All VC deals come with features and provisions that are designed to help investors get comfortable making a multi-year, completely illiquid investment into your highly risky startup.
Typical protective provisions include things like:
Liquidation preference: On exit, the investor has the choice of getting their capital back or converting their pref shares into common and just getting their portion of the exit price.
Redemption: Some kind of mechanism to enable the investor to get their capital back after some period from time. This could range from the benign (you agree to convene a committee of the board X years from now to determine – with no obligation to act – whether it’s time to sell the company), to the non-trivial (the investor can force the company to buy back their shares, likely triggering a variety of unnatural events up to and including the sale of your company). Continue reading Managing Investor Protections: What you need to know
I was with one of our e-commerce CEOs yesterday when I heard this one liner: “Retail is detail”. So simple, but so true.
All businesses involve detail, but retail e-commerce stands out. When you operate with the margins that come from selling goods vs. selling software you have to get things right.
Most commerce businesses are horizontal in nature: reselling goods made by others. These business have low gross margins. The only way to make them work is at massive scale. This is why Zappos was not profitable despite having $1B in sales at the time of it’s exit. The most extreme example of this is Amazon (who bought Zappos). They reached truly massive scale before turning one penny of profit. Continue reading Retail is detail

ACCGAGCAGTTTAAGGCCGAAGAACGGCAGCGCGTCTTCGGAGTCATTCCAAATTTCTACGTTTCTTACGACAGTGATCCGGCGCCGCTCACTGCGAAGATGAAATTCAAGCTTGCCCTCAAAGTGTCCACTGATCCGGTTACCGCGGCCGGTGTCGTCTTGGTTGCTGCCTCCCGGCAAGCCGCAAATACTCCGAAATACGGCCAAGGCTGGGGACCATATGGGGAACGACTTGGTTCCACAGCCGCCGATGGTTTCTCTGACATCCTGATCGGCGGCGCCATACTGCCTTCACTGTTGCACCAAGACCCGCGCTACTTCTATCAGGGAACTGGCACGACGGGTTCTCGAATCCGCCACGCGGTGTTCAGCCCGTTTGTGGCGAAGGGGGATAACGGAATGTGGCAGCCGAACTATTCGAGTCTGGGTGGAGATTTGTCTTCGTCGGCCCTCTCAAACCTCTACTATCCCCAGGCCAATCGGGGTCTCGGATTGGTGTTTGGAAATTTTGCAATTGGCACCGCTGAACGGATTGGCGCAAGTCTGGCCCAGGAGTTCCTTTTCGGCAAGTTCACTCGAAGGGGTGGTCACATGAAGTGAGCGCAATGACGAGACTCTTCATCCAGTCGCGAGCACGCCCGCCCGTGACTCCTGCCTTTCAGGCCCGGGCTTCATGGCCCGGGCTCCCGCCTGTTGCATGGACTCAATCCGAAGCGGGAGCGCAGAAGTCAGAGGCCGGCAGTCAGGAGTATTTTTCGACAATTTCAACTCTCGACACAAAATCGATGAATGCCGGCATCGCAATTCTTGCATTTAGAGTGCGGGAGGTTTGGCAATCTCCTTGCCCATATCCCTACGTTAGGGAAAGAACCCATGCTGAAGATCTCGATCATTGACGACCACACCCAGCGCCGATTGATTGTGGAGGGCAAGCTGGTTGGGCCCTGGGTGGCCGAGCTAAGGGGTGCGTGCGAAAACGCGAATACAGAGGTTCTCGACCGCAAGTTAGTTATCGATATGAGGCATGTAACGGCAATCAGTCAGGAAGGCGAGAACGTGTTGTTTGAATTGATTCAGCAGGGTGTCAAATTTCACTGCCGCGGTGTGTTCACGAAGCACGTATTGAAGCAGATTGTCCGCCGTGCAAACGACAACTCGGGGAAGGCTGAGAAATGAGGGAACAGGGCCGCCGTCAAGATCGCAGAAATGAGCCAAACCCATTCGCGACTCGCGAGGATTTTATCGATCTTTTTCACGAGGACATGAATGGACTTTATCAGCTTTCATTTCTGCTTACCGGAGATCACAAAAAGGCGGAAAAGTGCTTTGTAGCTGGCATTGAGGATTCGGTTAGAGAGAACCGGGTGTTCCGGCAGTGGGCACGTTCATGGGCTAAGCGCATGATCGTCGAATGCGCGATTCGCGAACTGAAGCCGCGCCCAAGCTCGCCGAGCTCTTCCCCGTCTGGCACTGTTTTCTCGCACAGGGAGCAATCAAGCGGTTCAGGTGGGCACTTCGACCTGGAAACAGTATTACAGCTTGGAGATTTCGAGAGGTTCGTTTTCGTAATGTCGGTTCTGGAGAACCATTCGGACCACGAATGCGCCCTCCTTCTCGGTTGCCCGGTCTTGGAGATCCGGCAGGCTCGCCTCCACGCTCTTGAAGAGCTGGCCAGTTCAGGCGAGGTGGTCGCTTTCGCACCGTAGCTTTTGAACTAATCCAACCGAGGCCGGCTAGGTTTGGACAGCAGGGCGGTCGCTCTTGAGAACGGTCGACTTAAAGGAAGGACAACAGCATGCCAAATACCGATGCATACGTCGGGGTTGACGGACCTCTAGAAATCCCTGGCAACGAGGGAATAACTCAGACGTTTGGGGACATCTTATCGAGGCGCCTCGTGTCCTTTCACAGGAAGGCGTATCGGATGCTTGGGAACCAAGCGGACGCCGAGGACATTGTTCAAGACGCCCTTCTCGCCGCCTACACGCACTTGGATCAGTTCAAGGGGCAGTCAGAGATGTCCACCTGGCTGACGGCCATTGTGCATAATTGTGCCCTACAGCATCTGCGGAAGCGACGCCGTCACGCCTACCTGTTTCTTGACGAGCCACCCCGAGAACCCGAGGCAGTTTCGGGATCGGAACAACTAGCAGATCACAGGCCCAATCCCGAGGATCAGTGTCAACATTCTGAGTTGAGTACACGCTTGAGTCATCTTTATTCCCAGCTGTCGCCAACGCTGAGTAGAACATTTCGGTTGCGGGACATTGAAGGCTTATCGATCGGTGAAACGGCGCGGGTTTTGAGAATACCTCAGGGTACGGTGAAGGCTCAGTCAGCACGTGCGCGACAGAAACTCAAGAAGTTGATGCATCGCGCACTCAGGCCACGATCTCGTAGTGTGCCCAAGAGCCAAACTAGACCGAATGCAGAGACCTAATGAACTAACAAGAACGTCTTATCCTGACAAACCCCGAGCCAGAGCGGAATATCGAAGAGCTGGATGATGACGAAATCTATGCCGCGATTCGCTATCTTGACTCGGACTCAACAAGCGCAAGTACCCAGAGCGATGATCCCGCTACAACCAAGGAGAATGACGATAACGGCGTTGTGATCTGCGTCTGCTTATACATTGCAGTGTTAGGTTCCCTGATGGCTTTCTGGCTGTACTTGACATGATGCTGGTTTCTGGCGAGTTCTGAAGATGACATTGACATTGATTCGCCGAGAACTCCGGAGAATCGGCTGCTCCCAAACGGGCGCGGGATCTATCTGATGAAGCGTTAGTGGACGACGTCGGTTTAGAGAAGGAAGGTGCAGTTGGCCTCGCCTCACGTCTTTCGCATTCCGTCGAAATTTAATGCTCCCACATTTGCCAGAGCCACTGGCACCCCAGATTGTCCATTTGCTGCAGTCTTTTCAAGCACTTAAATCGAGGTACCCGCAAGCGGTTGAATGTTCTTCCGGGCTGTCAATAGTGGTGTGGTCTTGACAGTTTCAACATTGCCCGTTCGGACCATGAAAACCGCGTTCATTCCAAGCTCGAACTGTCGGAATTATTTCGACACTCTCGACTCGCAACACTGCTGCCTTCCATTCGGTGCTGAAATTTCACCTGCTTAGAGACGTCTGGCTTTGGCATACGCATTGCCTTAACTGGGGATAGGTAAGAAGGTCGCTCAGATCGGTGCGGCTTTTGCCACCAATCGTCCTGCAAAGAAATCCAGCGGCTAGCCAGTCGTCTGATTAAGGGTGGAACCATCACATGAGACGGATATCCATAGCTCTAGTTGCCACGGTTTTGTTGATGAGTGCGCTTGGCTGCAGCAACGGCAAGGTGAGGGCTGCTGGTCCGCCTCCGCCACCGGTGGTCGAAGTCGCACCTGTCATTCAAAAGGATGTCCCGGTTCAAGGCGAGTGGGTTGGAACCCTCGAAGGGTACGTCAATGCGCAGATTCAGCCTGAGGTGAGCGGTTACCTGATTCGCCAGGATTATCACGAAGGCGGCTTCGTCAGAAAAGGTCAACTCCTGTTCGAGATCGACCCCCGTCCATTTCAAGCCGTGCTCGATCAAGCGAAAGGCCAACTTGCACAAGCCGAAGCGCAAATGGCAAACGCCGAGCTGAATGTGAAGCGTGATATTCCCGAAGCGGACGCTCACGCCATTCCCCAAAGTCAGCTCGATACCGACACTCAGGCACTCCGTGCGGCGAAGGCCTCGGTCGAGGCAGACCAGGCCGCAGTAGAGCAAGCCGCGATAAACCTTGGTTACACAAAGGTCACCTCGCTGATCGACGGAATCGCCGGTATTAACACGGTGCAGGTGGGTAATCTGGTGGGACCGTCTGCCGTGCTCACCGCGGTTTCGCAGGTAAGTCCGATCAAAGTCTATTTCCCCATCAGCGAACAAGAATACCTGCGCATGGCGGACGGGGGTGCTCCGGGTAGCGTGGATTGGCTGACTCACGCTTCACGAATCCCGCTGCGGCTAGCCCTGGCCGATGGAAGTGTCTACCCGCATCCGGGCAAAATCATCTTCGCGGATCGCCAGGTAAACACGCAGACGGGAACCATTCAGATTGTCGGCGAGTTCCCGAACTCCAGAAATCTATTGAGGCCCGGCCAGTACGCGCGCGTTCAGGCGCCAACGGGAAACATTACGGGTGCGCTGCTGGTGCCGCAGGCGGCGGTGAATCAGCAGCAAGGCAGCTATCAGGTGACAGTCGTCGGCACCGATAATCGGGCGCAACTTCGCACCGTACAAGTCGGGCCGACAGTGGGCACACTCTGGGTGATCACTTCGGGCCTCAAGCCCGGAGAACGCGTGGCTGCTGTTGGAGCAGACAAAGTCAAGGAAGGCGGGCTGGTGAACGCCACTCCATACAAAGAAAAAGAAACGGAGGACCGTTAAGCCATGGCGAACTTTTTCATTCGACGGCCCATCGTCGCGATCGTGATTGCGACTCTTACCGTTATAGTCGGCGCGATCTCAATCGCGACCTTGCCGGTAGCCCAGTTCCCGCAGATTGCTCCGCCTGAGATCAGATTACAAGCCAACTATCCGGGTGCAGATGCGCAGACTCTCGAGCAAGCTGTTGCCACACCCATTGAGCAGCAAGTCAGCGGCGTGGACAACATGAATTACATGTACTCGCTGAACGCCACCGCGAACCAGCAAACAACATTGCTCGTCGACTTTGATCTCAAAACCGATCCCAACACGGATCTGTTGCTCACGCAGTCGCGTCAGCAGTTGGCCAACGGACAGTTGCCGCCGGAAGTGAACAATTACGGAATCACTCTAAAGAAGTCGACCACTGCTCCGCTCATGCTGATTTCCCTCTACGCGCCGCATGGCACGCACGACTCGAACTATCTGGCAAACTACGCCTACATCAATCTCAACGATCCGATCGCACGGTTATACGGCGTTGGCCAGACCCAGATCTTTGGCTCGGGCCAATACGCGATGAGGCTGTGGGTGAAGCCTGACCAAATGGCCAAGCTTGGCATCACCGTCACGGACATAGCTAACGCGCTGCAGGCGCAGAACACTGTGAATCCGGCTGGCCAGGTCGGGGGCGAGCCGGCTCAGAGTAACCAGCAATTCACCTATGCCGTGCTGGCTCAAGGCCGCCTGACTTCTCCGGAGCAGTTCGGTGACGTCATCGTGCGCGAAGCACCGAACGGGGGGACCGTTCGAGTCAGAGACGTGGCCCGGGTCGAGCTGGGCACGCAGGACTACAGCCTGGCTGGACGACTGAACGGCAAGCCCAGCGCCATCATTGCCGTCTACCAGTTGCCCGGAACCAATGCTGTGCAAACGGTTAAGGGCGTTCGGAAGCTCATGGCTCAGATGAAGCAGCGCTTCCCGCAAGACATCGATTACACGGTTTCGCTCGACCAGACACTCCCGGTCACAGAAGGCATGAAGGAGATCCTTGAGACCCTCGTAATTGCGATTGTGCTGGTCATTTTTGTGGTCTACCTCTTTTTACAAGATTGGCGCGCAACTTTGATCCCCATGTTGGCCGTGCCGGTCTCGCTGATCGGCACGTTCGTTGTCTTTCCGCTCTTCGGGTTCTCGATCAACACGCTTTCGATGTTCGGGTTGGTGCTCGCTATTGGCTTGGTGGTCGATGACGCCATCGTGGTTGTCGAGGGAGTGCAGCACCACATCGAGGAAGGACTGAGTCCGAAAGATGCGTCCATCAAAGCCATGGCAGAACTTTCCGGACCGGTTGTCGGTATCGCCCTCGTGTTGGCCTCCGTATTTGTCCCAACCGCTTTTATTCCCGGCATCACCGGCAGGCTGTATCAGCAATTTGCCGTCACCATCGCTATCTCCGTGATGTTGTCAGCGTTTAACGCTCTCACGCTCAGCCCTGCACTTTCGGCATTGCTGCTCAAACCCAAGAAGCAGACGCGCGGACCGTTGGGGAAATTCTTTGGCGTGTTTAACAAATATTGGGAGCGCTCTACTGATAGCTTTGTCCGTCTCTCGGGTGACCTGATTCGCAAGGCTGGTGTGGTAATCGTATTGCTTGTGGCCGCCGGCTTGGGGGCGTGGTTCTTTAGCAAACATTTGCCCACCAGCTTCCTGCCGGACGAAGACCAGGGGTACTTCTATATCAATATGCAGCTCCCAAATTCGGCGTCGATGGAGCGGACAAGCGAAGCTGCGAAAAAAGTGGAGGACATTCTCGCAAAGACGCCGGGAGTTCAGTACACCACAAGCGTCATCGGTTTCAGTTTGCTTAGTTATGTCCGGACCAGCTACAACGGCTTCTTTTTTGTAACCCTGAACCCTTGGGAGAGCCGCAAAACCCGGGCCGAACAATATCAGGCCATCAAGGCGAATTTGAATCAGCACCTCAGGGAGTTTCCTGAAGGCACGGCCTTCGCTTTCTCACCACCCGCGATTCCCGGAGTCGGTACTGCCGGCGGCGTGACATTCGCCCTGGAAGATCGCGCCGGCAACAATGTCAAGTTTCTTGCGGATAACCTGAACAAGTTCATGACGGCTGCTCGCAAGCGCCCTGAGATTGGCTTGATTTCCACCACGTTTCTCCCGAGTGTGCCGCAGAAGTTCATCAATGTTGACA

Venturebeat declared in an article yesterday that “The CFO is dead, long live the COO”. The premise of this piece, written by a CFO, was that today’s CFOs are intimately involved in growing their businesses. Rather, than just reporting on historical results, they are a key partner working across the company to promote better strategies and decisions, leveraging current, real time data, not just histocial financials.
All of this is true, but there is a big difference in my books between an actual COO and a CFO who happens to be adding value across the business. The COO is ACCOUNTABLE for those results. She will have P/L responsibility and will be managing a large team that is directly tasked with delivering those results.
If you’re just supporting the delivery of those results with insights and analysis, then you’re not a COO. Continue reading Should I hire a COO or CFO?
They say that the co-founder relationship is like a marriage. Indeed, founders probably spend more of their waking hours together than with their spouses. So, it should come as no surprise, that just as many marriages fail, the same is true of founder relationships.
I have been part of many startups where one or more founders left (or was asked to leave). It was always disruptive when it was happening, but always better in the end.
The Founder Pre-Nup Continue reading When Founders Leave